Southampton Town has notified the Suffolk County Department of Social Services (DSS) that it intends to sue to stop what officials call the illegal use of a Hampton Bays motel as a homeless shelter.
Gregory Blass, the Commissioner of the Suffolk County Department of Social Services (DSS), took the offensive in an exclusive interview this week, and vowed that any effort to curtail the use of the motel would fail.
Blass accused Southampton Town and other critics of the Hidden Cove Motel in Hampton Bays of making "utterly, patently false statements."
The motel on West Tiana Drive has been in the news of late -- including two recent articles in this newspaper -- because three rent paying tenants, including an 88 year-old woman and her handicapped daughter, are being evicted so their rooms can be used by DSS. Blass said the tenants are being evicted for unrelated reasons, and Southampton Town's shot over the bow notwithstanding, the motel will continue to house social services recipients.
In a letter dated January 3 Southampton Town Attorney Tiffany Scarlato warned DSS that it is violation of the town's zoning ordinances. Specifically, she said this week, there has been a change of use at the motel, "from a transient motel to a homeless shelter with no approval whatsoever." The DSS would need to apply for a special exemption, she added, which would trigger a site plan review.
"We are not required to comply with local zoning," Blass said. He produced the certificate of occupancy dated 1976 that identified the motel as a year-round motel. Scarlato said the DSS is bound by the town's definition of a "motel" which precedes the issuance of the C of O, and that makes the current use "illegal." Blass acknowledged a county law prohibits more than 12 homeless units in any one dwelling but he said state law takes precedence.
"The county has a responsibility to distribute the load. The homeless deserve to be given a fair shake," Blass said. "The Town of Southampton has never done its fair share." There are 52 homeless shelters in Suffolk County. Hidden Cove is the only shelter in Southampton Town; other Suffolk towns accomodate numerous shelters within their boundaries.
Southampton Town Supervisor Anna Throne-Holst agreed the town has lagged in its affordable housing efforts, but since she was elected she has revamped the program, she said. The town's housing authority has taken over the management of apartments in Hampton Bays, she said, and "We have plans to develop" some of the substandard lots turned over to the town from Suffolk County. There was a lottery for a dozen or so affordable sites in December. Others have been turned over to Habitat for Humanity and the Long Island Housing Initiative.
"He can attack my record, but it doesn't justify his abominable record on how he conducts his own program," Throne-Holst said of Blass. She has said the septic system at the motel is "way out of compliance."
Blass disagreed. "That is a gross misstatement. It is built to code. I had it inspected recently." But Scarlato said the change of use, from transient motel to homeless shelter, would trigger a review. "The planning board would likely require an upgrade to the pre-existing system," she said.
The town has two months from the issuance of the January 3 letter to take legal action if DSS doesn't comply. Throne Holst said she would indeed litigate.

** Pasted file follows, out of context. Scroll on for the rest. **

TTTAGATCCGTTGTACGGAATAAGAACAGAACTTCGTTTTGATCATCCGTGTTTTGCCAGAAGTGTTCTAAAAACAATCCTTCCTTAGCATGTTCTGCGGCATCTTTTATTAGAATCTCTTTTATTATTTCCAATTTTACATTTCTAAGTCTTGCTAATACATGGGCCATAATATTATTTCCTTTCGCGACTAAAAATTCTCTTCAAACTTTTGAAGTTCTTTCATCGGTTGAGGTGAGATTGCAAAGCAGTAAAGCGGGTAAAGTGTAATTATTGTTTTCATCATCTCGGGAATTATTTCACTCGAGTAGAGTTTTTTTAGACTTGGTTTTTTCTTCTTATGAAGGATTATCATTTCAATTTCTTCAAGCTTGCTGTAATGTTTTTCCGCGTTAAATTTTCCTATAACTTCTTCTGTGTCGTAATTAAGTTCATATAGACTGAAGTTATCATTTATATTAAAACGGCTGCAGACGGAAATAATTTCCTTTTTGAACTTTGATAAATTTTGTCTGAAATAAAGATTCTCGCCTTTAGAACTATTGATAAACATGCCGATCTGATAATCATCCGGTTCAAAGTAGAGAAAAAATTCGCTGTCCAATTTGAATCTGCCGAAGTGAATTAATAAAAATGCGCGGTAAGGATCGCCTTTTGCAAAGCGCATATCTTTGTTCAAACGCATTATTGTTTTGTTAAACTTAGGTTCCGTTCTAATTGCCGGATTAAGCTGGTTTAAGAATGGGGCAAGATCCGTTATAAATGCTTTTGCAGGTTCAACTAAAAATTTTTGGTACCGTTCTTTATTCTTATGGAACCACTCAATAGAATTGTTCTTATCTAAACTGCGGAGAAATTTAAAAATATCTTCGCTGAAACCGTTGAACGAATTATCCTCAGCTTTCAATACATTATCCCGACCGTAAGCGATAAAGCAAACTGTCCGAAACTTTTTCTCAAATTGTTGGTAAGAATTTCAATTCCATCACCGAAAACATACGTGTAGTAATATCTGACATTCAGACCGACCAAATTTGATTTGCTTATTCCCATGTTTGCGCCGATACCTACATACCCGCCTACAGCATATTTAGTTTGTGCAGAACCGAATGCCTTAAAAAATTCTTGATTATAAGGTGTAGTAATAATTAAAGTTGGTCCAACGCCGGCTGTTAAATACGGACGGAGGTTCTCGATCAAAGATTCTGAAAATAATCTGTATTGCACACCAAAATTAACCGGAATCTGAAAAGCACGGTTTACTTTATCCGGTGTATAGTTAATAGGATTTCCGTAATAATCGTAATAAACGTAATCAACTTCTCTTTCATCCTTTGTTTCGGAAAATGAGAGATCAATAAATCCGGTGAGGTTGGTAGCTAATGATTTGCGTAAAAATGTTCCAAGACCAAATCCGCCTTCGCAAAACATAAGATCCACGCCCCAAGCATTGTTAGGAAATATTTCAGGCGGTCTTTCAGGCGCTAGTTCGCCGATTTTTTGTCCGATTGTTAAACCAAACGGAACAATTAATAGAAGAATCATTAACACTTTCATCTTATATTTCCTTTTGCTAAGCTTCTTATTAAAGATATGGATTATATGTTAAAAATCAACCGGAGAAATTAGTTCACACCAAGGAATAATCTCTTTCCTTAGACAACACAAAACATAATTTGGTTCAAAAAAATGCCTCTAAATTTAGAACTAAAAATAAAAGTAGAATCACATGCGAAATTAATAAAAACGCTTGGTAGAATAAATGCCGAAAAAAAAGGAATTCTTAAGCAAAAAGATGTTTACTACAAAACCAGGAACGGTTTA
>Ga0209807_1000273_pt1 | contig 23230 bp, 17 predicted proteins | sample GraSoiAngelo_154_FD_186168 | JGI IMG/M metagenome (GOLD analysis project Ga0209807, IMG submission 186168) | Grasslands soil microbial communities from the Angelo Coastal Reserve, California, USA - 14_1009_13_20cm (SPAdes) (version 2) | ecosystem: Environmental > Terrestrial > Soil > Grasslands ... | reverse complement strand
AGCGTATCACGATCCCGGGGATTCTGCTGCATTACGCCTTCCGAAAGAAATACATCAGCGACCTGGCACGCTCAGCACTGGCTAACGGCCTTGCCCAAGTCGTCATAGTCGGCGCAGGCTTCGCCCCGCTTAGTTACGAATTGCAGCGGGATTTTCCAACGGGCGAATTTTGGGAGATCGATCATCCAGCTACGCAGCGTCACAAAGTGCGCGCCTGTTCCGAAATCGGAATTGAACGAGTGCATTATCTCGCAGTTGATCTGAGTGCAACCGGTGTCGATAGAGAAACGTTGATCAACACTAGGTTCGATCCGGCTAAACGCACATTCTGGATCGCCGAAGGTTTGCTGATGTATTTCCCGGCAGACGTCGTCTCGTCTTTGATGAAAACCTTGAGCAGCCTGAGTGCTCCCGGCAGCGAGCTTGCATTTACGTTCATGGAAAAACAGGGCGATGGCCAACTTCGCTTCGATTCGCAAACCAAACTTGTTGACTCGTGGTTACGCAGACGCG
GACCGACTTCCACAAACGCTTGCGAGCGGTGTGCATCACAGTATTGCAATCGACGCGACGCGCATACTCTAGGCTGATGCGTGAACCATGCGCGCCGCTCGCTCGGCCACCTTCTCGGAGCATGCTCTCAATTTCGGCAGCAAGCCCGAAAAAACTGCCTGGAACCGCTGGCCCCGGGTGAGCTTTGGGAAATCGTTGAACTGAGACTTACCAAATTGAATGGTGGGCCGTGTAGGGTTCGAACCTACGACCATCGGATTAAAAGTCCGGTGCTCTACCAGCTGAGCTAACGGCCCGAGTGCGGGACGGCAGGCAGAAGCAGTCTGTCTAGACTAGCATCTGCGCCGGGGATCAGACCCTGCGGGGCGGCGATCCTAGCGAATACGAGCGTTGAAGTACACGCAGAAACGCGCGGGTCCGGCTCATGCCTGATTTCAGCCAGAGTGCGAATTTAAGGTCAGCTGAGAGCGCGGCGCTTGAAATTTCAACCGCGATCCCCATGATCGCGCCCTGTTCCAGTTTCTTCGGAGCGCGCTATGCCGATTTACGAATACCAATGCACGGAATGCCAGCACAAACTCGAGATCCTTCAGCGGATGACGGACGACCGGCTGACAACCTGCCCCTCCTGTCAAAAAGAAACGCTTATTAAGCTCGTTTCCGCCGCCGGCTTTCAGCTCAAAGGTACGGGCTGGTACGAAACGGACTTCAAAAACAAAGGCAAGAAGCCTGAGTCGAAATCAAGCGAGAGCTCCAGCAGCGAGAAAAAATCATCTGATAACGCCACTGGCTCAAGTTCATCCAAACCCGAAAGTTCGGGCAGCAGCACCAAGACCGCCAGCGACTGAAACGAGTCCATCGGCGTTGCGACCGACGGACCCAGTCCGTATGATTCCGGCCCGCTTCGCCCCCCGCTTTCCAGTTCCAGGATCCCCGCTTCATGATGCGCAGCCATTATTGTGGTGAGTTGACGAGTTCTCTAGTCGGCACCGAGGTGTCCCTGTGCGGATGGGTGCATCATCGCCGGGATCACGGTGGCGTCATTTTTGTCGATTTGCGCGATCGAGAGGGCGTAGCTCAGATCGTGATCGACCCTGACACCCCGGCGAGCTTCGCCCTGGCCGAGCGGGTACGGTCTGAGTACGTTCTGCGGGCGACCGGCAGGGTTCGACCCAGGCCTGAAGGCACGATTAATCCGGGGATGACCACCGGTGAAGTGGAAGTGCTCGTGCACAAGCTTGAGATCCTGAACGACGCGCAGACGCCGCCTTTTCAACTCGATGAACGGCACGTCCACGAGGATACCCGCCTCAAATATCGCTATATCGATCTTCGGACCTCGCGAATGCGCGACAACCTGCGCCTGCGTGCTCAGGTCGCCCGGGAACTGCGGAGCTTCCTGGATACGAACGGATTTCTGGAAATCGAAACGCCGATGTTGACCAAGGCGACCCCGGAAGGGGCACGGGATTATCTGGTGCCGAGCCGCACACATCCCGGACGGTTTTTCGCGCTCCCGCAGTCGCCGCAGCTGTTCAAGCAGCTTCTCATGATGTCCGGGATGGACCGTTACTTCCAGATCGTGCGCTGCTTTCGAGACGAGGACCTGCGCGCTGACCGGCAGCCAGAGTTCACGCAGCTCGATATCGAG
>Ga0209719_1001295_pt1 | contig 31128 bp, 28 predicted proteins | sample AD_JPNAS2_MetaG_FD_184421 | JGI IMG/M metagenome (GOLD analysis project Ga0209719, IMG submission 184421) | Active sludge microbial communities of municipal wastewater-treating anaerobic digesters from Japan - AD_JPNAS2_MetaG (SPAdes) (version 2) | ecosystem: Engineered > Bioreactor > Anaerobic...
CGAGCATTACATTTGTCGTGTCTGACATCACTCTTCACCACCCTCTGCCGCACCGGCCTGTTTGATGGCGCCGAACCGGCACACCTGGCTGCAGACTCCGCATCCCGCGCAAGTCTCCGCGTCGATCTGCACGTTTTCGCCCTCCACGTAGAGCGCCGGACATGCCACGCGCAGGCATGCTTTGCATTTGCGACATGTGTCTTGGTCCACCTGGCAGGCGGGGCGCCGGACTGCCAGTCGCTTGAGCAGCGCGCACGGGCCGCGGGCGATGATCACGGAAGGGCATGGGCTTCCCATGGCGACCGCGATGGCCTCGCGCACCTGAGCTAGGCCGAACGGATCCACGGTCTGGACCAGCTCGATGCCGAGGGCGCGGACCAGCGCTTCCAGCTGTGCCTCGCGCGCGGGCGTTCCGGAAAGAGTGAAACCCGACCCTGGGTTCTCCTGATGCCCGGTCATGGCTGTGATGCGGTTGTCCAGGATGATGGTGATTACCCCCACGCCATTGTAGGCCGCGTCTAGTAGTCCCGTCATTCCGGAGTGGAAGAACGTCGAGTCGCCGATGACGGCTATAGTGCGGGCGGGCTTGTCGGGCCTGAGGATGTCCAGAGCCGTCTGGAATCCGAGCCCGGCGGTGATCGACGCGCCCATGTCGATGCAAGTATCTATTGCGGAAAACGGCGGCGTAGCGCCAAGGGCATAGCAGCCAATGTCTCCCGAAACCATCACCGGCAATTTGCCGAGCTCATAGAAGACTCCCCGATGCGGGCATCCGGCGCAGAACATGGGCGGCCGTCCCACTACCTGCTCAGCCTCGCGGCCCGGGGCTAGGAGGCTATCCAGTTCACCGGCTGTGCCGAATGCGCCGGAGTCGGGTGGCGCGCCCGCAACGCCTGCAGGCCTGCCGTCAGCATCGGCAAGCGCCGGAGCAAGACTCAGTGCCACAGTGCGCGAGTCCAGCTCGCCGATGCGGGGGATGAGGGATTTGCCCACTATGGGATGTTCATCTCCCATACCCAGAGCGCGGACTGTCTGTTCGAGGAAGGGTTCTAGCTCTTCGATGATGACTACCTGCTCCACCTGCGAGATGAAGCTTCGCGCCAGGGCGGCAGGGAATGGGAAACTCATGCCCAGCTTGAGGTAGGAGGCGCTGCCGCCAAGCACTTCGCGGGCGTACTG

Meanwhile, the DSS has an application into the state to classify the facility as a Tier II Homeless Shelter, which would provide a level of protection against local zoning.
"They are far away from a Tier II. I doubt they can provide the services needed to receive the classification," Scarlato said.
"Tier II is not the only way to escape zoning," Blass said. Regardless, town officials and critics are overlooking the bigger picture, he charged.
"This economy has produced a perfect storm of homelessness – foreclosures, evictions, lost jobs, prisoners released into homelessness." Blass said the DSS is charged with providing shelter. Blass said the average stay is four to six months, and sometimes less, and that no more than six residents are enrolled in the Hampton Bays School District at any given time.
Throne-Holst said there are about 40 children from the Hidden Cove who are now on the books at Hampton Bays School District. "Once they are enrolled Hampton Bays becomes the sending district and pays the cost to educate them in perpetuity." If accurate that would mean Hampton Bays property owners are on the hook for more than $1.2 million more in school taxes annually because of Hidden Cove.
The supervisor said her opposition to the motel, and similar efforts in Flanders, is based on the negative impact on the local school districts.
"Hampton Bays and Riverhead schools are so overburdened. This is the wrong place." Throne-Holst said she has offered to meet with Blass and "roll out a map" to find more suitable spots for a homeless program, but he has been unreceptive.
Blass said almost half of the Hidden Cove residents are local. Throne-Holst strongly disagreed. "None of them originated from the East End. Most aren't even from Suffolk County," she said. "Half are from out of state." Blass said residents aren't allowed to own cars, but a late model Toyota with Virginia plates has been at Hidden Cove for sometime, one source said, and a resident drives it.
A meeting of the Hampton Bays Citizens Advisory Committee about the motel drew scores of angry residents last summer. "I would be delighted to talk with some of the officers of the HBCAC personally," Blass said.
Meanwhile, issues of The Independent with articles about the matter were snatched from local newsstands -- one merchant said an employee of the management company running the site took a pile from her store. "That's despicable," Blass commented.
A letter from Alex Roberts, who heads the management company running Hidden Cove, is in this week's issue.